Opposing Viewpoints: Can Christians be Democrats?

Liberal ideals have infected every part of our society and they are continually separating Republicans and Democrats on an ideological level. Many Christians identify with the Republican Party because of the socially conservative views that are in line with God’s laws, but this is not always the case. In today’s society, can you be a Christian and a Democrat?

Called to fight first for the gospel, not social justice

It is a Christian’s choice as to what they support when it comes to fiscal issues because the Bible isn’t clear. But when it comes to abortion and gay rights there should be no question. I have trouble reconciling Christianity and some of the Democratic party’s views, so I sat down with the president and the vice president of the Biola Democrat Club to find out why they identify with the party.

The Bible also supports giving attention to Democratic social issues such as human trafficking and immigration, but they shouldn’t be the cause closest to our hearts. We are called to be lights of the world, according to Matthew 5:14, not lights of social justice. Even for issues such as human trafficking and immigration, we are not first called to fight for them. We are called to fight for the gospel and righteousness and through that we should then support certain social justices.

Conflicting views on homosexuality

The Bible is in strong opposition to the support of gay rights and abortion. It is clear that homosexuality is a sin in Leviticus 18:22, a point with which Andrew Entzminger, president of the Democrat Club, agrees. But he thinks it is a “sin just like any other, and that the American church today makes it out to be a much bigger issue than it actually is.”

How is the church of today making it a bigger deal than God does? God hates sin, and as a sin, homosexuality should be treated with as much malice as every other sin. Just because the government has allowed sin doesn’t mean we should throw in the towel and fight for more sins to be accepted.

Entzminger said he is against abortion but in support of gay rights, saying that in a perfect world marriage ought to be left to the church, and that the government should only give out civil unions, which should be open to everyone. We don’t live in a perfect world, and to legalize gay marriage is sending a message that homosexuality is normal and accepted. “I, as a Christian, have to vote what I think fits the biblical standard,” reverend John MacArthur once said. How can a Christian support the degradation of the institution of marriage that God created?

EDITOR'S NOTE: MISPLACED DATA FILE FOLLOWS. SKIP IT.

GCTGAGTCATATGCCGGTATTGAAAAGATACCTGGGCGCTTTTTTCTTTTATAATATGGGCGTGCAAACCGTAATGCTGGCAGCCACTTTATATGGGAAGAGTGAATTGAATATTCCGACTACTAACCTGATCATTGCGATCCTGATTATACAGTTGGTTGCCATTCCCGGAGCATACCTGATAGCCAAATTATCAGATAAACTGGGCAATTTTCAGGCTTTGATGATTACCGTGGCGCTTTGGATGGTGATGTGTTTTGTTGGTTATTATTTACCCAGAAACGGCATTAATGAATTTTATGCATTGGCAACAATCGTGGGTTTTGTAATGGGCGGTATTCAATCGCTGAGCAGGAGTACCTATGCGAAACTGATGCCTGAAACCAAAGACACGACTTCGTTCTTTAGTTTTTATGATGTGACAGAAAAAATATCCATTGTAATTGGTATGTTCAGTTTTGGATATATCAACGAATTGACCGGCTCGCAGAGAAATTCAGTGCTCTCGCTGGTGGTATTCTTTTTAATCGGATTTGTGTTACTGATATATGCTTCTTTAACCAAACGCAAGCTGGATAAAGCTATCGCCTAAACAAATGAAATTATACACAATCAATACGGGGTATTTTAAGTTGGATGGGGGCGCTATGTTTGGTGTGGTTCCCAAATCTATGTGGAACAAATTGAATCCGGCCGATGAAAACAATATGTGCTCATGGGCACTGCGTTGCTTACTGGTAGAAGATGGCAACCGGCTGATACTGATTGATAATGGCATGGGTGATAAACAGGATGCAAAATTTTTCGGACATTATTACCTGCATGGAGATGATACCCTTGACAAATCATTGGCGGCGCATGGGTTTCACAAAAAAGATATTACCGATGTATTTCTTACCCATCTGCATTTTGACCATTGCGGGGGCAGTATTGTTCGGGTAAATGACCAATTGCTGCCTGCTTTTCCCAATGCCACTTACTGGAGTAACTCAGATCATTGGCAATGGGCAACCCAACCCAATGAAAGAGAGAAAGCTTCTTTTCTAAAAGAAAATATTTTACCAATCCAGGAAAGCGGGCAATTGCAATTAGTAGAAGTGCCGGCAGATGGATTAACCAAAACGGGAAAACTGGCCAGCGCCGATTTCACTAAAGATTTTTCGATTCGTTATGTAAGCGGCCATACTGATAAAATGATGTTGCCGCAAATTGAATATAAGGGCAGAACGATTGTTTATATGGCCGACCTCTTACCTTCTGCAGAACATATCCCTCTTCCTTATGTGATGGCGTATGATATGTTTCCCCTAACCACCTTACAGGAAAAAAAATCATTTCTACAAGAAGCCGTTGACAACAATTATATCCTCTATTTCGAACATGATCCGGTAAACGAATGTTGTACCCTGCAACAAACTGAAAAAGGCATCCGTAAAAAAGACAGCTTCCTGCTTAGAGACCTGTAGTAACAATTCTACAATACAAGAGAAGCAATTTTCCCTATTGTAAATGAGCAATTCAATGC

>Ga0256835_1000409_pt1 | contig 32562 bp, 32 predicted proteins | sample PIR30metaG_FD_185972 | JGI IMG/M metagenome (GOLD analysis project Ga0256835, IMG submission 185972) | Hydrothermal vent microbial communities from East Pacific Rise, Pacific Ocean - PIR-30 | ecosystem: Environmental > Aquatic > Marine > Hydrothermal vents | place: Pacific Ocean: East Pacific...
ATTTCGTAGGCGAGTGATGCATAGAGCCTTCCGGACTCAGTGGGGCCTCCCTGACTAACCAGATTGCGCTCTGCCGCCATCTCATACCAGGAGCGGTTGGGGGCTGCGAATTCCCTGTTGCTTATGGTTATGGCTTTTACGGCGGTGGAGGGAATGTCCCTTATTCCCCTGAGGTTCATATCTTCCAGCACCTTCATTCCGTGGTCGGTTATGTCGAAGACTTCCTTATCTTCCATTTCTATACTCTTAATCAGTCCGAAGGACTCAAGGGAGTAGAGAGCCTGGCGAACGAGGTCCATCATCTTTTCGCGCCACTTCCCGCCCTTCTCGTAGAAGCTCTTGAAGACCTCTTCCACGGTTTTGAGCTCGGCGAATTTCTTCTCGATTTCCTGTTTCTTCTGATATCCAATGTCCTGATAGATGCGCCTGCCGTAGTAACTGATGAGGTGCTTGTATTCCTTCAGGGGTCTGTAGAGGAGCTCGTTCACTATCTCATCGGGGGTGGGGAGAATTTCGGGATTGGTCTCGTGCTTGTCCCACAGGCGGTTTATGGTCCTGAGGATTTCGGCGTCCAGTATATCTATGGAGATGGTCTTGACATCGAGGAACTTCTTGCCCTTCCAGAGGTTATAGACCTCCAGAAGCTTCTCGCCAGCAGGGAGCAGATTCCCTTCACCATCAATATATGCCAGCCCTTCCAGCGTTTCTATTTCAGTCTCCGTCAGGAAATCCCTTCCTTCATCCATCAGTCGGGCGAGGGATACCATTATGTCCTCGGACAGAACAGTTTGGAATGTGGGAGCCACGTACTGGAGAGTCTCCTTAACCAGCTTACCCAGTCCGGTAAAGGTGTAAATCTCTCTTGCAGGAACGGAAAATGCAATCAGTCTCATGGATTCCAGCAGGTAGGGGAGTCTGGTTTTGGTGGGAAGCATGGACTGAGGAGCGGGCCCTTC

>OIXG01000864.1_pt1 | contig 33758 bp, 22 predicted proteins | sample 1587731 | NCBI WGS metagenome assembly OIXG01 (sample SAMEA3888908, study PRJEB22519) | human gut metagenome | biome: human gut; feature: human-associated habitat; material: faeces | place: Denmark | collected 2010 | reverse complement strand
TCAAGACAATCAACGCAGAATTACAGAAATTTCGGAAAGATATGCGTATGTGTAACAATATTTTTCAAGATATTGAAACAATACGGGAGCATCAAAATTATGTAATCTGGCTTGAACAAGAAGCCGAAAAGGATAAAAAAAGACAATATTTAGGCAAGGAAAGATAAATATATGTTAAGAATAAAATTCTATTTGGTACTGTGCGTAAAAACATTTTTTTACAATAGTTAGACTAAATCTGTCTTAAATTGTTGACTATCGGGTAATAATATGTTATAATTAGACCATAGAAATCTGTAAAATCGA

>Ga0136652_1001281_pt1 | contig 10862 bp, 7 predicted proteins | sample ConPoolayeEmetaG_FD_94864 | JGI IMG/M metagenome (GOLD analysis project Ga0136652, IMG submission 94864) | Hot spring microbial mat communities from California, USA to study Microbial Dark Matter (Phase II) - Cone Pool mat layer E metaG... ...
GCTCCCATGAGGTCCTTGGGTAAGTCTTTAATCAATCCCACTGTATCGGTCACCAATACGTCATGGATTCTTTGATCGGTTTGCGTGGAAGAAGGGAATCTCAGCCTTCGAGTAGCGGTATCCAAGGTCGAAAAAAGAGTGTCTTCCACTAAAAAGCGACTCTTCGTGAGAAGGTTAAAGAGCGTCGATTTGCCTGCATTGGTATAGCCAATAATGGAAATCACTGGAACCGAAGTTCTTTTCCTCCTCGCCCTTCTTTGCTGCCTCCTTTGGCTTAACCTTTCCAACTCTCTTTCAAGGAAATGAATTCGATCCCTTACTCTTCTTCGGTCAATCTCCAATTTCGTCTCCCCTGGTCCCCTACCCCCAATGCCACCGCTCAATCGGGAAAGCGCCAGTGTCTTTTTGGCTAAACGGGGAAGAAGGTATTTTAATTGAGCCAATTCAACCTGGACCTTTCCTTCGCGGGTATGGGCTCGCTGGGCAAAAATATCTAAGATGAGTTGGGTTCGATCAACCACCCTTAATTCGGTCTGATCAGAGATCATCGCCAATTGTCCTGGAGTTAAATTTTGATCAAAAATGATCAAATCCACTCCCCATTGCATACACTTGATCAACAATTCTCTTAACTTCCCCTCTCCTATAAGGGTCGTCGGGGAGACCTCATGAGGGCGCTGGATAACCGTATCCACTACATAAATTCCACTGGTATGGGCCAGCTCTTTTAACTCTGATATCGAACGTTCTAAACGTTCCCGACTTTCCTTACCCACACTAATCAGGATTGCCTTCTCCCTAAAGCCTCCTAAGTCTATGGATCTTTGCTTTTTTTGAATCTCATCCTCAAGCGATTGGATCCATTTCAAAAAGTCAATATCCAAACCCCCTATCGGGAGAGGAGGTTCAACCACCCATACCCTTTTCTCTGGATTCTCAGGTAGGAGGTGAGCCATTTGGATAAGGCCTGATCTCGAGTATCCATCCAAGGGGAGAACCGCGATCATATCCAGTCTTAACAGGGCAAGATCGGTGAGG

Implications of "social Democrat" title

To be sure, there are arguments to justify being a Christian Democrat. Democrats have used the Bible to give support for their beliefs on fiscal and social issues.

“In synthesizing faith and political views, Jesus is telling us to care for others as we would want to be cared for,” Entzminger said.

Despite these arguments, it’s important to understand the implications that the title “social Democrat” will pin on you.

Supporting gay rights is supporting homosexuality; there are no two ways about it. I see it as highly unlikely to consistently fight for a cause but not support its foundation. For those that identify with the Democratic Party, but do not support gay rights or abortion, I offer this caution. It would be best to identify yourself as a fiscal Democrat, because people automatically associate the support of homosexuality and abortion with being a Democrat. As Christians, it is advisable to separate ourselves from the support of those issues.

Fighting for the legalization of a sin is fighting for the degradation of God’s law.

“As a Christian, I must take every possible approach to uphold righteousness in a society,” MacArthur said.

So to summarize, Christians can be Democrats as long as their views are rooted in fiscal beliefs and certain social issues. But in my opinion, to call yourself a Christian and yet pour your support behind issues such as gay rights and abortion, you have either allowed yourself to be pulled in by the world or you never left the world to begin with.

Opposing Viewpoints: Check back next week for part two.

Your Turn.  Post a Comment

  1. John MacArthur

    I am a democrat. October 29, 2013

  2. K.

    In regard to paragraphs two and three, do you actually believe that persecuting sinners is more Christian than helping people? As both a Christian and a democrat, I disagree. Pinning your entire viewpoint on how much you hate a group of people for behaving in a way you dislike is not loving behavior.

    It's also deplorable that, in your last paragraph, you threaten democrats with not qualifying as Christians for holding different political beliefs than you do. There are a lot of things I think are fundamentally wrong with Republicanism from a Christian viewpoint (one example: the focus on accumulating as much wealth as possible in as few people as possible even if it means thousands of people go without food or medical care), but I would never tell a Republican he or she isn't Christian enough because he or she supports tax breaks for the richest people. February 3, 2014

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